This is another chapter in the Microsoft update injury series. See “Too Much to Do,” August 13. This time the wounds were partially self-inflicted. I’ve been trying for the better part of a week to update Windows. Here’s what happens:

I log on and go to update.microsoft.com/microsoftupsdate, etc. etc. It asks me if I want the express or custom. I say express. The screen says “Welcome to Microsoft Update. Checking for the latest updates for your computer…” and the little green bar slides across the page. Again, and again, and again. This scenario continues long enough for me to make and drink a cup of coffee.

According to the log, XP did update on November 4, so maybe everything is OK. But just to be on the safe side, I decide to check. The little green bar is still running, so I step away from the computer. This time I cook and eat breakfast and clean up the kitchen. When I return to the computer I see a message: “The website has encountered a problem and cannot display the page you are trying to view. The options provided below might help you solve the problem.”

I had to copy and paste the error number 0xC800042D because I took those 0s (zeros) for Os (capital letter). In the process, the thing reset the text alignment in this blog from rag right to rag left, changed the font to something I’ve never seen before, increased the type size to humongous, and changed the color from black to gray. At least I know how to fix that stuff.

The first option is FAQs. The suggestion is to change the security setting to default mode. I do that, reboot and try update again. The little green bar is running, so I decide to pay month’s worth of bills while I’m waiting. Try to open a new tab but the update stops. So I do non-Internet stuff. Of course Word slows to a crawl, but I don’t have to be anywhere for a couple of hours, so I’ll let it play while I clean step away from the computer, again.

Ten minutes later, I get the same message. Now I turn to the “Solution Center,” which sends me to the “Knowledge Base.” The entries there apply to Vista, and I’m running XP.

I put the error message number in a Google search and come to something called Microsoft Answers. It’s telling me to modify the registry. Think I’ll pass because when I open the window it tells me not to mess around in there. I also notice that there is someone who has encountered the same problem who has some extremely un PG things to say about the engineers at Microsoft and their inability to admit they screwed up.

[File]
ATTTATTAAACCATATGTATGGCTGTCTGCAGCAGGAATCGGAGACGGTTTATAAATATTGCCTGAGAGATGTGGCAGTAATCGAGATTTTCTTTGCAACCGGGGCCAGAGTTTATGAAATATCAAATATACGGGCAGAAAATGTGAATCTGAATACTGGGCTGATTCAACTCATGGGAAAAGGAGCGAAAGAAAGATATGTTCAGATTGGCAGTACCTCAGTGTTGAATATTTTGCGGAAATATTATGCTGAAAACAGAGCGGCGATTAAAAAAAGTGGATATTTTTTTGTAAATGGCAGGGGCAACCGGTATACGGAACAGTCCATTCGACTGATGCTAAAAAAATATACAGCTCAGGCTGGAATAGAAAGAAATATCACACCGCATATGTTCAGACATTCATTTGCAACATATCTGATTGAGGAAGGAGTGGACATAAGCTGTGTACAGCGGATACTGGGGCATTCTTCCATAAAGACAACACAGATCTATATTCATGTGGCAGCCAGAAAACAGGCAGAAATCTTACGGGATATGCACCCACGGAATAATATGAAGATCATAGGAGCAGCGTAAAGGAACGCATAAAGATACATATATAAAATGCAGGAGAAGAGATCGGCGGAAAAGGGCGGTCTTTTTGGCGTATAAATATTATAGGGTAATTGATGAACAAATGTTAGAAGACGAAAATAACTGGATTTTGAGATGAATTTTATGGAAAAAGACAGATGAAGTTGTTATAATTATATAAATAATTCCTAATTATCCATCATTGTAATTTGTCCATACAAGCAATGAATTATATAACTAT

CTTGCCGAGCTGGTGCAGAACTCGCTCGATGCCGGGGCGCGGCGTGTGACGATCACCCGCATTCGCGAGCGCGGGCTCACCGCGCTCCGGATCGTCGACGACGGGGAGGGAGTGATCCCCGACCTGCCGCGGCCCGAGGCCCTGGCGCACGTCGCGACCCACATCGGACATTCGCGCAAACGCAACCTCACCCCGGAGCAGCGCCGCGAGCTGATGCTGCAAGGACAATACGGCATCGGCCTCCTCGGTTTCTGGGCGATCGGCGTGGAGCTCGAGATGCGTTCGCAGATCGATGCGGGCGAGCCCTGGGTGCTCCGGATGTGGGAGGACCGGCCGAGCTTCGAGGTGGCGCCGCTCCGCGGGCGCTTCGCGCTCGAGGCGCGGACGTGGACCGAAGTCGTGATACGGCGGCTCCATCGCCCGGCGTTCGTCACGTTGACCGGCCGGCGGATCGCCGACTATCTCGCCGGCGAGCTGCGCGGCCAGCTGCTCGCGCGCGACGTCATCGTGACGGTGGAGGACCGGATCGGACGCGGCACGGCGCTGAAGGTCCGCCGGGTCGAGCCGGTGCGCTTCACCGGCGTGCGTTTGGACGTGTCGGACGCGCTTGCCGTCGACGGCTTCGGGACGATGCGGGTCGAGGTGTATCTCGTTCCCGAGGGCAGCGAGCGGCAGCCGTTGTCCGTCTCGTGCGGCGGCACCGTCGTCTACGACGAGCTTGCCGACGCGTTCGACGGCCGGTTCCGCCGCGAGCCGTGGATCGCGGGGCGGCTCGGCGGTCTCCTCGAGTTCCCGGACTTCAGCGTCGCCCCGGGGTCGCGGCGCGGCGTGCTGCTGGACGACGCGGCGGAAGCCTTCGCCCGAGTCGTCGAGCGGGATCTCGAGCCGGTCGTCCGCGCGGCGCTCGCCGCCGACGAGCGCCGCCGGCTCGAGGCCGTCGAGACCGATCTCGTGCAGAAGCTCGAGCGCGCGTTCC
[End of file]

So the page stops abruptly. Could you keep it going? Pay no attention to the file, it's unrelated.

I think I’ve finally found a string that mentions my error. It says the security features must be turned off or lowered. But, Microsoft doesn’t recommend even temporarily disabling the firewall or “third-party” antivirus software. Since I’m on Explorer at the moment, I will most certainly not choose that option. Later in the day, I am thrilled that I didn’t lower the security because my antivirus software caught and squashed two bugs. These things don’t happen when I’m running Firefox.

Next, I try to add Microsoft update and Windows update to trusted sites, but they don’t have the secure  “s” at the end of the http prefix, so I wasn’t allowed to follow that suggestion.” If Mr. Bill wants us to trust him, why can’t he be secure?

There is another option called BITS, but I’ve had unhappy experiences with computer alphabet soup and decide to forget that suggestion as well.

I’ve now looked at Methods A through F. I scroll down a bit further and find Advanced Methods A through C. And below that “Additional error code information for advanced users.” There I learn I’ve got a Hexadecimal Error Code. It’s tied to the Decimal Error Code -939523027 and the API Error Description HrVersonStoreOutOfMemory. Oh dear.

Right below that is a little box that asks if the information solved my problem; was the information relevant; and what can they do to improve the information? The answers are, no, the information didn’t solve my problem; I have no idea whether the information was relevant because I couldn’t follow any of the suggestions. My recommendations for improvement, which I am not sending to Microsoft, are as follows:

1) Make suggestions that don’t put the computer at risk of a virus;

2) Make suggestions that don’t require reconfiguring the hard drive;

3) Get someone with an understanding of the English language to write the “Knowledge Base” entries.

Having wasted a good part of the day trying to straighten out this mess, I’m switching back to Firefox.

P.S., my next computer will probably be a Mac.


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One Response to “0xC800042D”

  1. 2010 in review « Lizr128′s Blog Says:

    […] 0xC800042D November 2009 5 […]

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